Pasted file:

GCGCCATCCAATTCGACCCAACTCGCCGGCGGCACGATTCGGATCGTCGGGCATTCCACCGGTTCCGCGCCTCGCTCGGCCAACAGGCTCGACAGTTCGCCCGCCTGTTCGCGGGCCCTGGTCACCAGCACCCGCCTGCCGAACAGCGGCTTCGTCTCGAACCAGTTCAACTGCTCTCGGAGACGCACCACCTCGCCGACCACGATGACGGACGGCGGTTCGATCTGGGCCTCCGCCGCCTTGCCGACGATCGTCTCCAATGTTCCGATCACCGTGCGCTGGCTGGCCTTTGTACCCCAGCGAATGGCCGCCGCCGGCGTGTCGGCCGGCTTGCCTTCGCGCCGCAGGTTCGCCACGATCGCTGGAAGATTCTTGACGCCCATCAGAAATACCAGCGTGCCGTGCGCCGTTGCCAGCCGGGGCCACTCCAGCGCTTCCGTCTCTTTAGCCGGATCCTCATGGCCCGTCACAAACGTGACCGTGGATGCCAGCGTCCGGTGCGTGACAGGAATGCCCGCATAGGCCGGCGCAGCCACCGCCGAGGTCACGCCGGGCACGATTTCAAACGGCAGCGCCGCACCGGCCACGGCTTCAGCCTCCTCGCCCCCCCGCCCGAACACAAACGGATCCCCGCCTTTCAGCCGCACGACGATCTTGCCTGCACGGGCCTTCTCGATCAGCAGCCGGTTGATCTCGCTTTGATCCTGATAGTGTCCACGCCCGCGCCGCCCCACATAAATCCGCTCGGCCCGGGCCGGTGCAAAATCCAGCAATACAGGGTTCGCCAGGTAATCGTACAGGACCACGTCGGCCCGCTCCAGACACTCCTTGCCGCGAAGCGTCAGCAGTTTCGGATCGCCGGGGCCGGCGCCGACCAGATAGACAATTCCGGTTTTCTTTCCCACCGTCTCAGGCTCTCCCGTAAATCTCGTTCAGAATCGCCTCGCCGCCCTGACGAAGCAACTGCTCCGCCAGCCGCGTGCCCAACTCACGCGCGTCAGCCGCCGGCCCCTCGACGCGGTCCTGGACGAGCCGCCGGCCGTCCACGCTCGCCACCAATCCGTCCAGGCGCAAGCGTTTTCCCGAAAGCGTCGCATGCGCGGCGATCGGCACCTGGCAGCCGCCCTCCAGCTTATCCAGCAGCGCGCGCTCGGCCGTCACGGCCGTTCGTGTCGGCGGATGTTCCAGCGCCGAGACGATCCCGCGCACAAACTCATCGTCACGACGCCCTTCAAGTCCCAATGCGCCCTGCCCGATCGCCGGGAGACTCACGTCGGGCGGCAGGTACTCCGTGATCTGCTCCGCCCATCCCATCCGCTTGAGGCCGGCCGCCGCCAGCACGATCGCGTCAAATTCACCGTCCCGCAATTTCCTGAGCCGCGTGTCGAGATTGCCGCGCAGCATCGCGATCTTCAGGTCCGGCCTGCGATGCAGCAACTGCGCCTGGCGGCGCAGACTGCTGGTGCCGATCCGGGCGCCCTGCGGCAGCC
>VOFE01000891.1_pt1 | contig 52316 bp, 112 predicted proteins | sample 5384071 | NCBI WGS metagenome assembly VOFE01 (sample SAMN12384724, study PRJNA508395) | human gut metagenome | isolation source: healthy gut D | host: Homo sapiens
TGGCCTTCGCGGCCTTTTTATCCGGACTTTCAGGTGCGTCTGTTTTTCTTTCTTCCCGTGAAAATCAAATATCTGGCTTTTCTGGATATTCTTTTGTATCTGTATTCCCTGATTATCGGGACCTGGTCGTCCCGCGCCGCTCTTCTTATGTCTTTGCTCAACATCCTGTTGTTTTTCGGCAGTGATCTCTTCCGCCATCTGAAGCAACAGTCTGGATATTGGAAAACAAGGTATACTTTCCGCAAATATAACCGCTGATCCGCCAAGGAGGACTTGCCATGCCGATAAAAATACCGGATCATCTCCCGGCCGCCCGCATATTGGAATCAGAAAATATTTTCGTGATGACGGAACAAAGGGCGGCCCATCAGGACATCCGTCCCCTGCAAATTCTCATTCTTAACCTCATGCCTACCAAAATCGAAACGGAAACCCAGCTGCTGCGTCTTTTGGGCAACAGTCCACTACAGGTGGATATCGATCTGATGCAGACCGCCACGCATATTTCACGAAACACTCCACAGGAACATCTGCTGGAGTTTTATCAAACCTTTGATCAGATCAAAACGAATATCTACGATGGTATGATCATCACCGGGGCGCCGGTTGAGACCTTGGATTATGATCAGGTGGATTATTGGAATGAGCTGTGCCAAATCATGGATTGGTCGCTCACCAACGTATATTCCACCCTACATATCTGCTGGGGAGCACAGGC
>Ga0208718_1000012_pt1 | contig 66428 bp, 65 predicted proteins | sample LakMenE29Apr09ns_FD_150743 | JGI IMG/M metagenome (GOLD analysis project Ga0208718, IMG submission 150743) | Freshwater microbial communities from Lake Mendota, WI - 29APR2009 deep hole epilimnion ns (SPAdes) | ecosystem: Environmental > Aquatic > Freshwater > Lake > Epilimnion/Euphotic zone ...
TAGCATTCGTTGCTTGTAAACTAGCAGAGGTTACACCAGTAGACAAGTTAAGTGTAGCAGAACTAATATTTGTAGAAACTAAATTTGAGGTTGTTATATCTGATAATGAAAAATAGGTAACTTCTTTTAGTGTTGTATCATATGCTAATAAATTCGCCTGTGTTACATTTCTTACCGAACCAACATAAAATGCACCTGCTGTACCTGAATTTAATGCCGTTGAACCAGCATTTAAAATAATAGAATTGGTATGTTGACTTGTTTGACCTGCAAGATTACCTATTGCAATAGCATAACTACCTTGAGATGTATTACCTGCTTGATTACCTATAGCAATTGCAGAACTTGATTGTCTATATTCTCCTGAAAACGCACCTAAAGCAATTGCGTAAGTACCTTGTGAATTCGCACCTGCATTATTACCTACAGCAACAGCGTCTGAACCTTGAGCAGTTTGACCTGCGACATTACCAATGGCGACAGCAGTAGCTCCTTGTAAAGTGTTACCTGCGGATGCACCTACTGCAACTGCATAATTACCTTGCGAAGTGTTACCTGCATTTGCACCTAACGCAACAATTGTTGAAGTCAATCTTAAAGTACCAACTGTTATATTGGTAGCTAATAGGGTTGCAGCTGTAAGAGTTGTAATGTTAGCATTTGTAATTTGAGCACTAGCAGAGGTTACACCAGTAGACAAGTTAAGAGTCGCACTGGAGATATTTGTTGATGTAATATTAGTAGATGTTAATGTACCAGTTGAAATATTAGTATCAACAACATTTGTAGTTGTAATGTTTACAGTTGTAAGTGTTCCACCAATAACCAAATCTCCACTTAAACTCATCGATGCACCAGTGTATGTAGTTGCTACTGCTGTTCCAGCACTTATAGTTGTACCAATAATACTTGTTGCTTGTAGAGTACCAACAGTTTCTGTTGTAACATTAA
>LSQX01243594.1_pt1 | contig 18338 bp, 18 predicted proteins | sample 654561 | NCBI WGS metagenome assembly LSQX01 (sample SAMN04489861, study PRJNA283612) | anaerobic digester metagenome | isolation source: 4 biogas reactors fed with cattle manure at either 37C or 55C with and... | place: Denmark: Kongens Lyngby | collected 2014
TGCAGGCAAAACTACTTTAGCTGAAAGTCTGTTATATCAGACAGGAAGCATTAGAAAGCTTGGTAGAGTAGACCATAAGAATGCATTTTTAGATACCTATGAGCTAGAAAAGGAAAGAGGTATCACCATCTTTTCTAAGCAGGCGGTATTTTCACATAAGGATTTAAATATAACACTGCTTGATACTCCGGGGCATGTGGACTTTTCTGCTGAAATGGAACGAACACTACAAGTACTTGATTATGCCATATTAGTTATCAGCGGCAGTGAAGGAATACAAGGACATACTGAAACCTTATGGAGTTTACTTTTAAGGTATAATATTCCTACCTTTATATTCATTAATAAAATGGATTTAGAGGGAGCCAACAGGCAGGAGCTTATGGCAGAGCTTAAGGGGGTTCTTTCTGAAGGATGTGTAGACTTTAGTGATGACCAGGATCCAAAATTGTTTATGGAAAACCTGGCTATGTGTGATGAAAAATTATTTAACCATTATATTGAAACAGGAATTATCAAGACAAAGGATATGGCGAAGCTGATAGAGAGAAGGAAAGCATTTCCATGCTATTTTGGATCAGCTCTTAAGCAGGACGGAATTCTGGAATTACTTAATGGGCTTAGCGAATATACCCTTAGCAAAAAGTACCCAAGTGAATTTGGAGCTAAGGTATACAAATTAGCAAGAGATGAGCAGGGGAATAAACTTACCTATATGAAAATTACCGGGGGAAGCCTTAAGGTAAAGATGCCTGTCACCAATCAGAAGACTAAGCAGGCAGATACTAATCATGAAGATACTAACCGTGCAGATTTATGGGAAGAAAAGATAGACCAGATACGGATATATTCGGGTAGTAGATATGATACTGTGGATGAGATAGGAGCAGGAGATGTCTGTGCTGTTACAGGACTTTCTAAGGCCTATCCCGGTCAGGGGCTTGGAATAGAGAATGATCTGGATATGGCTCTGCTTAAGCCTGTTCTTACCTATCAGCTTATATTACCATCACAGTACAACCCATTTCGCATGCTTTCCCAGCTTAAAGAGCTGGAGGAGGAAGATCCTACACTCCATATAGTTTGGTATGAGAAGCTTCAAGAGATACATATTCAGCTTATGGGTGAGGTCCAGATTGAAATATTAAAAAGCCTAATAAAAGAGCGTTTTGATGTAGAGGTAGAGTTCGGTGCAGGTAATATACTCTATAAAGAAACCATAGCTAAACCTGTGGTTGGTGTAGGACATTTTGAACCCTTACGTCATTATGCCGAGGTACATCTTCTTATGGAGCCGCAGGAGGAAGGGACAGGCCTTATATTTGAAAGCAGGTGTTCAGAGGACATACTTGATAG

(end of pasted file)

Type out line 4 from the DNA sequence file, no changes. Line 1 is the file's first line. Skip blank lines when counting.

>Ga0208718_1000012_pt1 | contig 66428 bp, 65 predicted proteins | sample LakMenE29Apr09ns_FD_150743 | JGI IMG/M metagenome (GOLD analysis project Ga0208718, IMG submission 150743) | Freshwater microbial communities from Lake Mendota, WI - 29APR2009 deep hole epilimnion ns (SPAdes) | ecosystem: Environmental > Aquatic > Freshwater > Lake > Epilimnion/Euphotic zone ...